detailed consideration (in Chapters 6-8) of some computer models of
In Chapter 5, I refer very briefly to a few AI-programs (such as
chess-machines and Schankian question-answering programs). Only two
are discussed at any length: Longuet-Higgins' (1987) work on the
perception of tonal harmony, and Gelernter's (1963) geometry
Longuet-Higgins' work is not intended as a model of musical
creativity. Rather, it provides (in my terminology) a map of a certain
sort of musical space: the system of tonal harmony introduced in
Chapter 4. In addition, it suggests some ways of negotiating that
space, for it identifies musical heuristics that enable the listener
to appreciate the structure of the composition. Just as speech
perception is not the same as speech production, so appreciating music
is different from composing it. Nevertheless, some of the musical
constraints that face composers working in this particular genre have
been identified in this work.
I also mention Longuet-Higgins' recent work on musical expressiveness,
but do not describe it here. In (Boden, in press), I say a little more
about it. Without expression, music sounds "dead", even absurd. In
playing the notes in a piano-score, for instance, pianists add such
features as legato, staccato, piano, forte, sforzando, crescendo,
diminuendo, rallentando, accelerando, ritenuto, and rubato. But how?
Can we express this musical sensibility precisely? That is, can we
specify the relevant conceptual space?
Longuet-Higgins (in preparation), using a computational method, has
tried to specify the musical skills involved in playing expressively.
Working with two of Chopin's piano-compositions, he has discovered
some counterintuitive facts. For example, a crescendo is not uniform,
but exponential (a uniform crescendo does not sound like a crescendo
at all, but like someone turning-up the volume-knob on a wireless);
similarly, a rallentando must be exponentially graded (in relation to
the number of bars in the relevant section) if it is to sound "right".
Where sforzandi are concerned, the mind is highly sensitive: as little
as a centisecond makes a difference between acceptable and clumsy
This work is not a study of creativity. It does not model the
exploration of a conceptual space, never mind its transformation. But
it is relevant because creativity can be ascribed to an idea
(including a musical performance) only by reference to a particular
conceptual space. The more clearly we can map this space, the more
confidently we can identify and ask questions about the creativity
involved in negotiating it. A pianist whose playing-style sounds
"original", or even "idiosyncratic", is exploring and transforming the
space of expressive skills which Longuet-Higgins has studied.
Gelernter's program, likewise, was not focussed on creativity as such.
(It was not even intended as a model of human psychology.) Rather, it
was an early exercise in automatic problem-solving, in the domain of
Euclidean geometry. However, it is well known that the program was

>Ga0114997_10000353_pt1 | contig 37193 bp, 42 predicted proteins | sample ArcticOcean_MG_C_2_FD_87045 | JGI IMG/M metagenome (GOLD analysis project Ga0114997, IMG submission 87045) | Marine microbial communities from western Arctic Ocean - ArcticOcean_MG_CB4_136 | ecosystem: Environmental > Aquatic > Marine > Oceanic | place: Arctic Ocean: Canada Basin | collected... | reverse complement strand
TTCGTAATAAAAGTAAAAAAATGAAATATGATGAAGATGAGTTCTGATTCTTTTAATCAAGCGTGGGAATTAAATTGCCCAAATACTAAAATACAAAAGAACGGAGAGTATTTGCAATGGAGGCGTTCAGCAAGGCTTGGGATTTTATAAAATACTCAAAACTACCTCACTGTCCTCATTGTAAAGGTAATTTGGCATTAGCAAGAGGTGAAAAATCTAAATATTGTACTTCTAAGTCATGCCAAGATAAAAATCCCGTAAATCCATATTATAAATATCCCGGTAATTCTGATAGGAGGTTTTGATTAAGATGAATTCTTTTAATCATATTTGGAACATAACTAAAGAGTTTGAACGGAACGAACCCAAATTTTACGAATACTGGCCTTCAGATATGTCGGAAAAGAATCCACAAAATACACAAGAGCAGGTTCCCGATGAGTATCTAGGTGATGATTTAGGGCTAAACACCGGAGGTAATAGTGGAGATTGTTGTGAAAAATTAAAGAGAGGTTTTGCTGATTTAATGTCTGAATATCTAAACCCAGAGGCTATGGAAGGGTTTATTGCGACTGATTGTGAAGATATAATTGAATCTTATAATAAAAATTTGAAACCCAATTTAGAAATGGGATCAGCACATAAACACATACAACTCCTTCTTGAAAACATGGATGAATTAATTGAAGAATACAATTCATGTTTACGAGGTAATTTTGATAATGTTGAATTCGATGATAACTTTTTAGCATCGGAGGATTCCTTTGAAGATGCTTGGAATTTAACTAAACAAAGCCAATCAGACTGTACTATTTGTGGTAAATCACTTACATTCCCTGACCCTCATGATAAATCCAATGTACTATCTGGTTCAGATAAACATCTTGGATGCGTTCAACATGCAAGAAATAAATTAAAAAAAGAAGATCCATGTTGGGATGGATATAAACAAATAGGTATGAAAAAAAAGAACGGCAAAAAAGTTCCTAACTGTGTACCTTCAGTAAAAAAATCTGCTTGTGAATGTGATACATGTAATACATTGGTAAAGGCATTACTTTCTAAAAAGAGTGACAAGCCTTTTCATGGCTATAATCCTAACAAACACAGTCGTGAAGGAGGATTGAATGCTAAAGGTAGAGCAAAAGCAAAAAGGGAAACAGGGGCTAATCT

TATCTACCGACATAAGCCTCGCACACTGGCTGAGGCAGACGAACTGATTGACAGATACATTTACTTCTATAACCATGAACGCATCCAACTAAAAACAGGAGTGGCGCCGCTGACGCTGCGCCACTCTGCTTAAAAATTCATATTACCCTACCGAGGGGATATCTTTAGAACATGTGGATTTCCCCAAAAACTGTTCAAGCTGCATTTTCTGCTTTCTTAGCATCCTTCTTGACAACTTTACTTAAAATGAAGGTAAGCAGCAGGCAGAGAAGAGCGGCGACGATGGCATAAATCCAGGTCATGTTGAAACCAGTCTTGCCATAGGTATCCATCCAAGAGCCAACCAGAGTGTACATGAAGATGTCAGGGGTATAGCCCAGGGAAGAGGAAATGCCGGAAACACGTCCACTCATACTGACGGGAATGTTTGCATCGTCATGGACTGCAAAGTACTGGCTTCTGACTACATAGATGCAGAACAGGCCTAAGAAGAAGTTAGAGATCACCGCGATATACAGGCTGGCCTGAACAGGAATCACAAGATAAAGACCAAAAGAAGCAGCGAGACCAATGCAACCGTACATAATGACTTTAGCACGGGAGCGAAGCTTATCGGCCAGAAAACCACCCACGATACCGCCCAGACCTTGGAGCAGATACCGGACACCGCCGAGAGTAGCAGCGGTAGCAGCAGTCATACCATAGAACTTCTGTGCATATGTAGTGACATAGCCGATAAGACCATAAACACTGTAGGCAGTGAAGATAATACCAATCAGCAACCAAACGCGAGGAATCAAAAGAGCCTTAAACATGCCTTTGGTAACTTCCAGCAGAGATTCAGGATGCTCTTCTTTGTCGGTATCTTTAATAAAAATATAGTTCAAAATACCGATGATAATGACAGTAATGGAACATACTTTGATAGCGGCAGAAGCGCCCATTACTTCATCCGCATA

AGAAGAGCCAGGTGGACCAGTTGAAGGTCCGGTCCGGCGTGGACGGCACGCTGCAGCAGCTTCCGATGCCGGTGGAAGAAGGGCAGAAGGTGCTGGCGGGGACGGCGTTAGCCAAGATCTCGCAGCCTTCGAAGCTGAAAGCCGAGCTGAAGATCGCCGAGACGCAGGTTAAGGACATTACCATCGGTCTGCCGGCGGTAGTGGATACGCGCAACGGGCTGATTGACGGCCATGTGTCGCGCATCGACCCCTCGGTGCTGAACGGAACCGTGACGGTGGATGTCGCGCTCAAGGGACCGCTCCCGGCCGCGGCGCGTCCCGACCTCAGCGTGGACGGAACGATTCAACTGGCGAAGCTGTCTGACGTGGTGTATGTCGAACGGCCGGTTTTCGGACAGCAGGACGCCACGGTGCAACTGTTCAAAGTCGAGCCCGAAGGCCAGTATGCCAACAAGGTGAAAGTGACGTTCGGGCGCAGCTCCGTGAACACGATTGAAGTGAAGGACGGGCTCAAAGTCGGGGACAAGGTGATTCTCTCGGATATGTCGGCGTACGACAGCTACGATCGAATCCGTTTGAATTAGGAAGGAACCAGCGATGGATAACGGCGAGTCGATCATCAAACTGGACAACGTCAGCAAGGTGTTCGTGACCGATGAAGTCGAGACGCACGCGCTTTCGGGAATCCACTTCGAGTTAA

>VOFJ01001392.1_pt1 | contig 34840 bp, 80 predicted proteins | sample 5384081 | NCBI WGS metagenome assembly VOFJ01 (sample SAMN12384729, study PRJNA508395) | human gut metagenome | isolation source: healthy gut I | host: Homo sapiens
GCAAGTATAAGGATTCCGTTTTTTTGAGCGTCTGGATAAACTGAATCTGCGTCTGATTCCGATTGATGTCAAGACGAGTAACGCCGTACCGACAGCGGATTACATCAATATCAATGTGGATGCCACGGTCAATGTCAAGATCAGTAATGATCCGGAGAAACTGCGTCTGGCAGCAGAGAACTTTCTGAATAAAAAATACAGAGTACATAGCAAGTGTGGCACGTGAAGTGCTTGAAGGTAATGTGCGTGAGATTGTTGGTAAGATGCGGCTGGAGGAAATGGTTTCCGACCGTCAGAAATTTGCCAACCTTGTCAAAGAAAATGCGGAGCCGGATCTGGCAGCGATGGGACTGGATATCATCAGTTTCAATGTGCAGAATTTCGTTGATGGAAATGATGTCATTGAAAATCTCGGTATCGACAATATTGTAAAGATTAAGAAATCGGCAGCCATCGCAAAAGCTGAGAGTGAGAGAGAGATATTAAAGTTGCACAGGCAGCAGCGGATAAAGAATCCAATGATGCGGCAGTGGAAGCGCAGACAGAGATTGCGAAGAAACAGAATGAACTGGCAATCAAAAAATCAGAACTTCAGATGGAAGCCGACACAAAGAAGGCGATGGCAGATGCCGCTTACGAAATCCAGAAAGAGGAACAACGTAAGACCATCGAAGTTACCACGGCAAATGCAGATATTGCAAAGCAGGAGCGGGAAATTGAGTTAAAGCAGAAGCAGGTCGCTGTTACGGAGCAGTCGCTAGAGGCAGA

capable of generating a highly elegant proof (that the base-angles of
an isosceles triangle are equal), whose H-creator was the
fourth-century mathematician Pappus.
Or rather, it is widely believed that Gelernter's program could do
this. The ambiguity, not to say the mistake, arises because the
program's proof is indeed the same as Pappus' proof, when both are
written down on paper in the style of a geometry text-book. But the
(creative) mental processes by which Pappus did this, and by which the
modern geometer is able to appreciate the proof, were very different
from those in Gelernter's program -- which were not creative at all.
Consider (or draw) an isosceles triangle ABC, with A at the apex. You
are required to prove that the base-angles are equal. The usual method
of proving this, which the program was expected to employ, is to
construct a line bisecting angle BAC, running from A to D (a point on
the baseline, BC). Then, the proof goes as follows:
Consider triangles ABD and ACD.
AB = AC (given)
AD = DA (common)
Angle BAD = angle DAC (by construction)
Therefore the two triangles are congruent (two sides and included
Therefore angle ABD = angle ACD.
By contrast, the Gelernter proof involved no construction, and went as
Consider triangles ABC and ACB.
Angle BAC = angle CAB (common)
AB = AC (given)
AC = AB (given)
Therefore the two triangles are congruent (two sides and included
Therefore angle ABC = angle ACB.
And, written down on paper, this is the outward form of Pappus' proof,
The point, here, is that Pappus' own notes (as well as the reader's
geometrical intuitions) show that in order to produce or understand
this proof, a human being considers one and the same triangle rotated
(as Pappus put it, lifted up and replaced in the trace left behind by
itself). There were thus two creative aspects of this proof. First,
when "congruence" is in question, the geometer normally thinks of two
entirely separate triangles (or, sometimes, two distinct triangles
having one side in common). Second, Euclidean geometry deals only with
points, lines, and planes -- so one would expect any proof to be
restricted to two spatial dimensions. But Pappus (and you, when you
thought about this proof) imagined lifting and rotating the triangle
in the third dimension. He was, if you like, cheating. However, to
transform a rule (an aspect of some conceptual space) is to change it:
in effect, to cheat. In that sense, transformational creativity always
Gelernter's geometry-program did not cheat -- not merely because it
was too rigid to cheat in any way, but also because it could not have
cheated in this way. It knew nothing of the third dimension. Indeed,
it had no visual, analogical, representation of triangles at all. It
represented a triangle not as a two-dimensional spatial form, but as a
list of three letters (e.g. ABC) naming points in an abstract
coordinate space. Similarly, it represented an angle as a list of